The LEED rating system was founded in 2001 the same year that Brightworks Sustainability began managing sustainability programs in the real estate industry. We have seen firsthand how LEED has become a tremendously important standard for the U.S. and the world, helping define the baseline of green building, and using its power in the market to evolve its standards over time.
But none of these evolutions has been more significant than the recent LEED Version 4. LEED v4 officially took effect for all new projects in 2016, but is still challenging project teams around the world who thought they had green building all buttoned up.
Much of this challenge stems from an increased emphasis on materials-related credits that push the material manufacturing market toward increased transparency and toward a greater understanding of how building materials impact human health. With LEED v4, design and construction teams face new struggles trying to achieve the same certification levels they used to hit with relative ease.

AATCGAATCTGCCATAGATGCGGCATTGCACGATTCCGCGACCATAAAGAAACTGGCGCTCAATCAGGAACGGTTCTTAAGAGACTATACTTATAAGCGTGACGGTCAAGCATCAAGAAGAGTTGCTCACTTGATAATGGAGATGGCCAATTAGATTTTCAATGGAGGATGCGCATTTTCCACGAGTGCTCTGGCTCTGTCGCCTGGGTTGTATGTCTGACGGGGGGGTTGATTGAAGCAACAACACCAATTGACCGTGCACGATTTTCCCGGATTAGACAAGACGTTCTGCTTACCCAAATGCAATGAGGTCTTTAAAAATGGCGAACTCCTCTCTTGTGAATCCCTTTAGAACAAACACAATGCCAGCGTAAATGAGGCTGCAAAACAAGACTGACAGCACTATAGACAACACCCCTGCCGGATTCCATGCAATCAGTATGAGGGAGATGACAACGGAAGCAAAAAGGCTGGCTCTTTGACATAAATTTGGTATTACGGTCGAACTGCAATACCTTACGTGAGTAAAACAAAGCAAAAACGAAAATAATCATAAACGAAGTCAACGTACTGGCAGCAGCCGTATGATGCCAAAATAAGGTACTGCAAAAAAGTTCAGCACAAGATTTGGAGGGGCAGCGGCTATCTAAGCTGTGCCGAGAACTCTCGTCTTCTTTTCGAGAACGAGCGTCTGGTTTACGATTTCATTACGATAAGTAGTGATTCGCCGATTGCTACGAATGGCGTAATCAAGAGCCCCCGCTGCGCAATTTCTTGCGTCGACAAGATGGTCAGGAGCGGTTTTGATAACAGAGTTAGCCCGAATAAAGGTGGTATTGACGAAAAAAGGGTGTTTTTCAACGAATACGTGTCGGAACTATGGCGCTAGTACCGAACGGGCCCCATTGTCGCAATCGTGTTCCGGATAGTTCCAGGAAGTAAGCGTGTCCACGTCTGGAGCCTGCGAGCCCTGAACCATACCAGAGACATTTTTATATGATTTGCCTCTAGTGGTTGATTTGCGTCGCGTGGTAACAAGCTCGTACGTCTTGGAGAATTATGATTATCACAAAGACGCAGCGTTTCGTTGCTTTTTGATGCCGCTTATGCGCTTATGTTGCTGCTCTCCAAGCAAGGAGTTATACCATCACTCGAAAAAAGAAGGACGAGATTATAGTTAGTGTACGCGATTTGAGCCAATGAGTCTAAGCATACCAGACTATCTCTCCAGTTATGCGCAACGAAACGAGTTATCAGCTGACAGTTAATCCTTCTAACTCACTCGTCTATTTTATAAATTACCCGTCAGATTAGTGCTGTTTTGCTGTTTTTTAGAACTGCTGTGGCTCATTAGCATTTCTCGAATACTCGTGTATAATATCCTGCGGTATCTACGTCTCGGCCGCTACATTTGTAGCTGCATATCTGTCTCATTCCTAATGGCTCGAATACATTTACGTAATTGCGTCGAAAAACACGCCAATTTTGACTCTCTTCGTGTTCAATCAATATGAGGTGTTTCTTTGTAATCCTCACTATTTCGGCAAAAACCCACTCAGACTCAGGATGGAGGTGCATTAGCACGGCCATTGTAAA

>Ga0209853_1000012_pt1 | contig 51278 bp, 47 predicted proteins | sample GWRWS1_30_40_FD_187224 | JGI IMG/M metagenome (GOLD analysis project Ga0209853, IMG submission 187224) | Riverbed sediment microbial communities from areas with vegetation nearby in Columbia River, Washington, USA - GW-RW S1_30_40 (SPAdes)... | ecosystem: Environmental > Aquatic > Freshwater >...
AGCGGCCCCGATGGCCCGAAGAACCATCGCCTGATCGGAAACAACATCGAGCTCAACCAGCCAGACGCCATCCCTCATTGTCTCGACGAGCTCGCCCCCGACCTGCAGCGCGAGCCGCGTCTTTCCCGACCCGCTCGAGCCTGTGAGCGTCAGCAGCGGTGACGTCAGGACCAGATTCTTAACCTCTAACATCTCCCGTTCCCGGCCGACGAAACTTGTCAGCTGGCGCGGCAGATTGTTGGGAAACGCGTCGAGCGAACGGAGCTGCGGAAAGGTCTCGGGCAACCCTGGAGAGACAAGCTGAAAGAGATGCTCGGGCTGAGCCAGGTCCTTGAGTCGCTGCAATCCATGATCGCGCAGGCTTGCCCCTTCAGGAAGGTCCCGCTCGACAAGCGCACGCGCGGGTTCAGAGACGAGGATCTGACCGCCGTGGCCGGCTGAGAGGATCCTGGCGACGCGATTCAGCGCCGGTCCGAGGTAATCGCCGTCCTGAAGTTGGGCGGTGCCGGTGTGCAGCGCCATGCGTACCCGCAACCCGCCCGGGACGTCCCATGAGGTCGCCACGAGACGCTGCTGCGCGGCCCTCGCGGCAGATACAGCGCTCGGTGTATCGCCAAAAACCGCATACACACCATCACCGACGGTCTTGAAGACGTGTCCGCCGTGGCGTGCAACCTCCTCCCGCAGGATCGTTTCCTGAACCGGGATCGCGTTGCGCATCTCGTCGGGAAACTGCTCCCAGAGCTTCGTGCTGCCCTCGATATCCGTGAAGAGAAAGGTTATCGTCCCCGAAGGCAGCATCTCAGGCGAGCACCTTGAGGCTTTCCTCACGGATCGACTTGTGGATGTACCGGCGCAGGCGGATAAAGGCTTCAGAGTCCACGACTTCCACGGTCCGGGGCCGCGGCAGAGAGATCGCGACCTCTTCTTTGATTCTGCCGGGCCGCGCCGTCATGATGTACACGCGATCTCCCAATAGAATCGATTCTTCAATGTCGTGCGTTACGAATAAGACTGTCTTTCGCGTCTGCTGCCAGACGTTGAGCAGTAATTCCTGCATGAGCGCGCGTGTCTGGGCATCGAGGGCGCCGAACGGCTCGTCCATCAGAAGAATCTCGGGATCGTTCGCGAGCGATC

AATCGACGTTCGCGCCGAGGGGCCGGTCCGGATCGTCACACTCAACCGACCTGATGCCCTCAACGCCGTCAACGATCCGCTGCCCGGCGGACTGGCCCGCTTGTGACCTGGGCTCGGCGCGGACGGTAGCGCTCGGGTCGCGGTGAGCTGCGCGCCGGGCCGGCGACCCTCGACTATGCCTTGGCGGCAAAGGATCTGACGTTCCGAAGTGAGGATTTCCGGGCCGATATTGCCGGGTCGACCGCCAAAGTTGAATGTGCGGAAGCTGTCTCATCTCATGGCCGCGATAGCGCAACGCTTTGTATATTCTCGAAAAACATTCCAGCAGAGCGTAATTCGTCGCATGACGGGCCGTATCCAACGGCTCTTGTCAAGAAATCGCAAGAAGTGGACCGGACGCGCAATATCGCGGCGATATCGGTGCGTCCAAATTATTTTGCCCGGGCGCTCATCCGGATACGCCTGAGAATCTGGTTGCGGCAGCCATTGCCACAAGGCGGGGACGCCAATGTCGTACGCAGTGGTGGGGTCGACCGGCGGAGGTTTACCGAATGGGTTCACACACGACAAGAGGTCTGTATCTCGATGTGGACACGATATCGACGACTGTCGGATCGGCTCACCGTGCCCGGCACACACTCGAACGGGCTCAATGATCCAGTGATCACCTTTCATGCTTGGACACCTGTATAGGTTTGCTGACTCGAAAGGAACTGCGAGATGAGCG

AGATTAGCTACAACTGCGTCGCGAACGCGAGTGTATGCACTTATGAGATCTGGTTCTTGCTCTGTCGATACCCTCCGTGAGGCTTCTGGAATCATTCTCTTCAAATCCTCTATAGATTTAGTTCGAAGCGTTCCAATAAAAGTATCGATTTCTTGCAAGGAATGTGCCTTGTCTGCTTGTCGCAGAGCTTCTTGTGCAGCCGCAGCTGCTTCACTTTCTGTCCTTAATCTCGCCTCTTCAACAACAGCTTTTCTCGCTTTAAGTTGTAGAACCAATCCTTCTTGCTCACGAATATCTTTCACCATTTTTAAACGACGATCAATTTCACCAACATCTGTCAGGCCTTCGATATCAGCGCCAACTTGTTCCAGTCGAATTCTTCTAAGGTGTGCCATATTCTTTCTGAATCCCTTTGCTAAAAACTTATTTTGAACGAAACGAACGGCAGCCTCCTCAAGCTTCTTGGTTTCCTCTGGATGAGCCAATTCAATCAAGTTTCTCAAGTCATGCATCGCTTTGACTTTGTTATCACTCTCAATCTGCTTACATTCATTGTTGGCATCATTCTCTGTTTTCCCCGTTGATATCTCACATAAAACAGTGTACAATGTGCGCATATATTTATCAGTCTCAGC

These changes can ruffle feathers, but also serve a vital purpose: to drive the market toward greener, healthier and more efficient buildings. And continued commitment to the evolving rigor of LEED is an opportunity for businesses to communicate leadership and show that they know they can and need to do better.
While LEED has raised the bar for green building in general, there are also a growing suite of topic-specific sustainability rating systems for health, wellness, resilience, energy-efficiency and others. Each system offers the challenge of additional targets to hit, with discrete benefits for those willing to tackle them.